To compel acquittal of an attempt because the completed offense was proved would result in the "anomalous situation of a defendant going free 'not because he was innocent, but for the very strange reason, that he was too guilty.' " (Footnote omitted.) United States v. Fleming, supra, 215 A.2d at 840-841. Moreover, requiring the government to prove failure as an element of attempt would lead to the anomalous result that, if there were a reasonable doubt concerning whether or not a crime had been completed, a jury could find the defendant guilty neither of a completed offense nor of an attempt. Therefore, every court, not otherwise bound by statute, that has considered the matter in recent years has refused to require that a defendant be acquitted of an attempt because he was guilty of completing what he had set out to do. United States v. Malasanos, 7 Cir. 1973, 472 F.2d 642 (conviction for attempted bank robbery although the attempt was successful); Giles v. United States, 9 Cir. 1946, 157 F.2d 588, Cert. denied, 1947, 331 U.S. 813, 67 S.Ct. 1197, 91 L.Ed. 1832 (conviction for an attempt to escape although the defendant had escaped); Guzik v. United States, 7 Cir. 1931, 54 F.2d 618, Cert. denied, 1931, 285 U.S. 545, 52 S.Ct. 395, 76 L.Ed. 937 (conviction for an attempt to evade income taxes although the attempt was successful); O'Brien v. United States, 7 Cir. 1931, 51 F.2d 193, Cert. denied, 1931, 284 U.S. 673, 52 S.Ct. 129, 76 L.Ed. 569 (conviction for an attempt to evade taxes although the evasion was completed); Lightfoot v. State, 1976, 278 Md. 231, 360 A.2d 426 (conviction for attempted armed robbery although the robbery was completed); State v. Gallegos, 1975, 193 Neb. 651, 228 N.W.2d 615 (conviction for attempt to burgle although burglary was completed); People v. Johnson, 1971, 21 Cal.App.3d 235, 98 Cal.Rptr. 393 (conviction for attempt to obliterate the manufacturing number on a revolver although obliteration was proved); State v. Fox, Iowa 1968, 159 N.W.2d 492 (conviction for an attempt to break and enter which succeeded); Greenwood v. United States, D.C.App.1967, 225 A.2d 878 (conviction for attempted unauthorized use of motor vehicle, although the offense had been completed); State v. Sercovich, 1964, 246 La. 503, 165 So.2d 301; Dotye v. Commonwealth, Ky.App.1956, 289 S.W.2d 206 (conviction for attempted abortion although there was an actual miscarriage); People v. Jelke, 1956, 1 N.Y.2d 321, 152 N.Y.S.2d 479, 135 N.E.2d 213 (conviction for attempting to induce a woman to be a prostitute although the attempt was successful); People v. Baxter, 1928, 245 Mich. 229, 222 N.W. 149 (conviction for attempted bribery over defendant's objection that bribery was proved); Cf. Echols v. State, 1975, 134 Ga.App. 216, 213 S.E.2d 907 (conviction for assault with intent to commit murder although battery was proved); State v. Mathis, 1966, 47 N.J. 455, 221 A.2d. 529, Rev'd on other grounds, 1971, 403 U.S. 946, 91 S.Ct. 2277, 29 L.Ed.2d 855 (conviction for killing during a robbery attempt although the evidence established the completed robbery).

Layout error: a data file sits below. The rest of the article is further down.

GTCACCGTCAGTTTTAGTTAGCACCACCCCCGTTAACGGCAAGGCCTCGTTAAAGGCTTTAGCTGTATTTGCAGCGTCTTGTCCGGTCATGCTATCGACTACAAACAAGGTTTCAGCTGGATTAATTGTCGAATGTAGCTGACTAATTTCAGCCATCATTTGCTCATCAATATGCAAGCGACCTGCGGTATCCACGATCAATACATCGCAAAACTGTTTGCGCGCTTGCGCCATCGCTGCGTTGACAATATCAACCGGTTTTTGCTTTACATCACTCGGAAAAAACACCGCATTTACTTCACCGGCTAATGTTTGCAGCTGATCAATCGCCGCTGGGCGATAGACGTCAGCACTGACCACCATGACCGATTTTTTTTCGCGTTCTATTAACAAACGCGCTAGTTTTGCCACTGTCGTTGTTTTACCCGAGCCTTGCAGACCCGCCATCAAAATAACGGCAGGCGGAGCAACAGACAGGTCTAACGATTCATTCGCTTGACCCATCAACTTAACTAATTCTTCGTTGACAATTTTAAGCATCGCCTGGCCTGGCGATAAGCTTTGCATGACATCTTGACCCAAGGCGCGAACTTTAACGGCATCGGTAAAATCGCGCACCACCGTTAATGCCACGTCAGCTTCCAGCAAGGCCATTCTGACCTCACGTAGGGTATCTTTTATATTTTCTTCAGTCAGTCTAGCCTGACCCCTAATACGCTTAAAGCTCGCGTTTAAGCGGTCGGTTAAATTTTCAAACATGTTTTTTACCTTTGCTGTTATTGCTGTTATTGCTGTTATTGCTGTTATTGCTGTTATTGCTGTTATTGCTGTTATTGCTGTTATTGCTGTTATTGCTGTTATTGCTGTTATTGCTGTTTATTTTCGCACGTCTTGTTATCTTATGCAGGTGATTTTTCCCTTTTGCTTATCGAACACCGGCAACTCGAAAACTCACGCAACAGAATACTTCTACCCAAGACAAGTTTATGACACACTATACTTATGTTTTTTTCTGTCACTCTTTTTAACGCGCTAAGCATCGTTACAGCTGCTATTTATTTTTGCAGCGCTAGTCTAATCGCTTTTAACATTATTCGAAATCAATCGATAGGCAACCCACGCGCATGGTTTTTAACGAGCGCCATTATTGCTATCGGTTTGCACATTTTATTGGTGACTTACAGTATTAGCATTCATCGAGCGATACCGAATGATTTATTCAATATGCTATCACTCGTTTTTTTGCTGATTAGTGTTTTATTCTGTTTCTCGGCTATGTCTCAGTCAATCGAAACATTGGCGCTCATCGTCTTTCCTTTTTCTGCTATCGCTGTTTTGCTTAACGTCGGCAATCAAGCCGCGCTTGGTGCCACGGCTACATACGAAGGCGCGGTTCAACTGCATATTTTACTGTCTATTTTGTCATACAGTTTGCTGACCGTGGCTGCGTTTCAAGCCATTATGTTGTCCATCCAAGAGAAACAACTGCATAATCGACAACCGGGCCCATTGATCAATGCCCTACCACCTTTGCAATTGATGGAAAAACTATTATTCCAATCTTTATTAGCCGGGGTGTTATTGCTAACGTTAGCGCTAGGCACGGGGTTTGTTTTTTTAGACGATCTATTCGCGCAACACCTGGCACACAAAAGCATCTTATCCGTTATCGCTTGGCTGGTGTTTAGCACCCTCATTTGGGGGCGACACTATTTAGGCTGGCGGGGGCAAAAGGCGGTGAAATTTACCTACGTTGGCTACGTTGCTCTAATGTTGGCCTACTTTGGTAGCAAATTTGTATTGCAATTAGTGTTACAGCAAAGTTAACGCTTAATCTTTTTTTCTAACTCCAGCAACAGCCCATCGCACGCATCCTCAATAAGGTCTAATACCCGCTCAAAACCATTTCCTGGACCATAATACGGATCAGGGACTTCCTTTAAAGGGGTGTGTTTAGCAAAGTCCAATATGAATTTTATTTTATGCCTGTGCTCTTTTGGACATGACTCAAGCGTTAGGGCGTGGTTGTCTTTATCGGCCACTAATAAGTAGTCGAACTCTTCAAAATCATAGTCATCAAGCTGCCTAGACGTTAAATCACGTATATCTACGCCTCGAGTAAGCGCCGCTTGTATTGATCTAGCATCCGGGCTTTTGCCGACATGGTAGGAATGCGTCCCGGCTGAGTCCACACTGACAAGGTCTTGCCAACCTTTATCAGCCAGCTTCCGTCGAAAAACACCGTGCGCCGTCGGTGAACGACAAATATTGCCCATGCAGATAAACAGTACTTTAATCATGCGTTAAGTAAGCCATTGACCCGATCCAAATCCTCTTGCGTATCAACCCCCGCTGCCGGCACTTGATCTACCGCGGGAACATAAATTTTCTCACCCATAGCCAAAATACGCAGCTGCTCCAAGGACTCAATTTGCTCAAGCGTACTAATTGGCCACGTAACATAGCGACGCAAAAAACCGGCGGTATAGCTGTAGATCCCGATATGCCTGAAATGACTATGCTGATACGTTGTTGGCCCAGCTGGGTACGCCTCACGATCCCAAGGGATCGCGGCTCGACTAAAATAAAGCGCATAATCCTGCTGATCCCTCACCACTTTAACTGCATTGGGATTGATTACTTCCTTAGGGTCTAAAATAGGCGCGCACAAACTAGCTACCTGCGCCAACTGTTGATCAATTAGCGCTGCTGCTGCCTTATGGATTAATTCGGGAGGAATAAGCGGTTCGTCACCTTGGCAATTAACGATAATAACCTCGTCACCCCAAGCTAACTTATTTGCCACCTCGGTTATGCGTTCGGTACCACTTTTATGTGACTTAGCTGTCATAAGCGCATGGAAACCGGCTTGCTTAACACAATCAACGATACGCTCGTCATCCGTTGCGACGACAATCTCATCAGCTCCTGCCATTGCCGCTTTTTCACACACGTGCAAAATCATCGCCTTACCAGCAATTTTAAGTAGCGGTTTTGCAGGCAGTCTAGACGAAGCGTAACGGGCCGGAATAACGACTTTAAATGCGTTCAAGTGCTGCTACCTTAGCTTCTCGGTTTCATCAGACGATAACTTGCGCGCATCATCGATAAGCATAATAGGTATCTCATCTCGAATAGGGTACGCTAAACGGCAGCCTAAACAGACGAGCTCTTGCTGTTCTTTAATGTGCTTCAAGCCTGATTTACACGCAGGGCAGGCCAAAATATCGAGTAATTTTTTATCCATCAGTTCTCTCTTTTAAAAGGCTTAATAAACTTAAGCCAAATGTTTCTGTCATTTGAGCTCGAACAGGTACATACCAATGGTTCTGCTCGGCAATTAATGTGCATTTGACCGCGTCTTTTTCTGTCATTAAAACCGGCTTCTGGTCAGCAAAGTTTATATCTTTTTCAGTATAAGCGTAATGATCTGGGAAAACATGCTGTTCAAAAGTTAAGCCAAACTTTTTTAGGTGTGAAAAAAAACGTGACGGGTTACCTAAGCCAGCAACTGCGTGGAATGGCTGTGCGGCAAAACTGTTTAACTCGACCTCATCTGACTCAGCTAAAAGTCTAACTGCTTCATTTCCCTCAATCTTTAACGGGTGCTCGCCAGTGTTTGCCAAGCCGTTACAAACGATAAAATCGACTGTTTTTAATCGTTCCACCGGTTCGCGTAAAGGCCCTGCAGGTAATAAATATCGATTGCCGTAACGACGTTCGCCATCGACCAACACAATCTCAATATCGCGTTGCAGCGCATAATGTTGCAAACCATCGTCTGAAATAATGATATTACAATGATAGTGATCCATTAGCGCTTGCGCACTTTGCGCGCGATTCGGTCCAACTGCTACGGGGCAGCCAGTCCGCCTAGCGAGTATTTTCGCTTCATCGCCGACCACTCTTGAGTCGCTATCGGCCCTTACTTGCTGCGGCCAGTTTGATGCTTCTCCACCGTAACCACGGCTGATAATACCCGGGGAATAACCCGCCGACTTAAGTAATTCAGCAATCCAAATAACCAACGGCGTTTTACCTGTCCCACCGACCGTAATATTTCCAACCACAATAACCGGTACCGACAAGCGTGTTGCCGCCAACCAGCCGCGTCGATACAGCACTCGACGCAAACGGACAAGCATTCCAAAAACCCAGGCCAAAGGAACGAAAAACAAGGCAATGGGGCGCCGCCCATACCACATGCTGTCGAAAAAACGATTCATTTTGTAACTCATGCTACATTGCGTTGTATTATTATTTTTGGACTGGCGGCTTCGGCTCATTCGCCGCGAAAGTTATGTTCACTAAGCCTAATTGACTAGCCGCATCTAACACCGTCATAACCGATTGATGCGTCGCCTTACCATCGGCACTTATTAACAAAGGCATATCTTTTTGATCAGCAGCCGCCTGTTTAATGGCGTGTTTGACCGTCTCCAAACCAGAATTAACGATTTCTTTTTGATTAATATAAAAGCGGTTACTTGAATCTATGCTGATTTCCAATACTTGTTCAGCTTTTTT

This, indeed, is the doctrine we have adopted in conspiracy cases: the conspiracy is not merged into the substantive crime even though successful completion of the crime that was the objective of the agreement is proved; the defendants may be separately charged and convicted for each offense. Iannelli v. United States, 1975, 420 U.S. 770, 95 S.Ct. 1284, 43 L.Ed.2d 616; Pinkerton v. United States, 1946, 328 U.S. 640, 66 S.Ct. 1180, 90 L.Ed. 1489; United States v. Cantu, 5 Cir. 1977, 557 F.2d 1173; United States v. Nims, 5 Cir. 1975, 524 F.2d 123, Cert. denied, 1976, 426 U.S. 934, 96 S.Ct. 2646, 49 L.Ed.2d 385; United States v. Vasquez, 5 Cir. 1974, 504 F.2d 555; United States v. Jacobs, 5 Cir. 1971, 451 F.2d 530, Cert. denied, 1972, 405 U.S. 955, 92 S.Ct. 1170, 31 L.Ed.2d 231; United States v. Cheers, 5 Cir. 1971, 439 F.2d 1097; United States v. Mayes, 6 Cir. 1975, 512 F.2d 637, Cert. denied, 1975, 422 U.S. 1008, 95 S.Ct. 2629, 45 L.Ed.2d 670; United States v. Lozano, 7 Cir. 1975, 511 F.2d 1, Cert. denied, 1975, 423 U.S. 850, 96 S.Ct. 94, 16 L.Ed.2d 74; United States v. Bobo, 4 Cir. 1973, 477 F.2d 974, Cert. denied, 1975, 421 U.S. 909, 95 S.Ct. 1557, 43 L.Ed.2d 774; United States v. Bishop, 9 Cir. 1972, 462 F.2d 127, Cert. denied, 1972, 409 U.S. 951, 93 S.Ct. 296, 341 L.Ed.2d 222.

Consequently, proof that a crime had been completed does not absolve the defendants of the attempt. Unlike conspiracy, however, the prosecution may not obtain convictions for both the completed offense and the attempt as separate crimes if the attempt has in fact been completed. The attempt is an offense included in the completed crime, and, therefore, cannot support a separate conviction and sentence. Jeffers v. United States, 1977, 432 U.S. 137, 97 S.Ct. 2207, 53 L.Ed.2d 168; Brown v. Ohio, 1977, 432 U.S. 161, 97 S.Ct. 2221, 53 L.Ed.2d 187; Harris v. Oklahoma, 1977, 433 U.S. 682, 97 S.Ct. 2912, 53 L.Ed.2d 1054.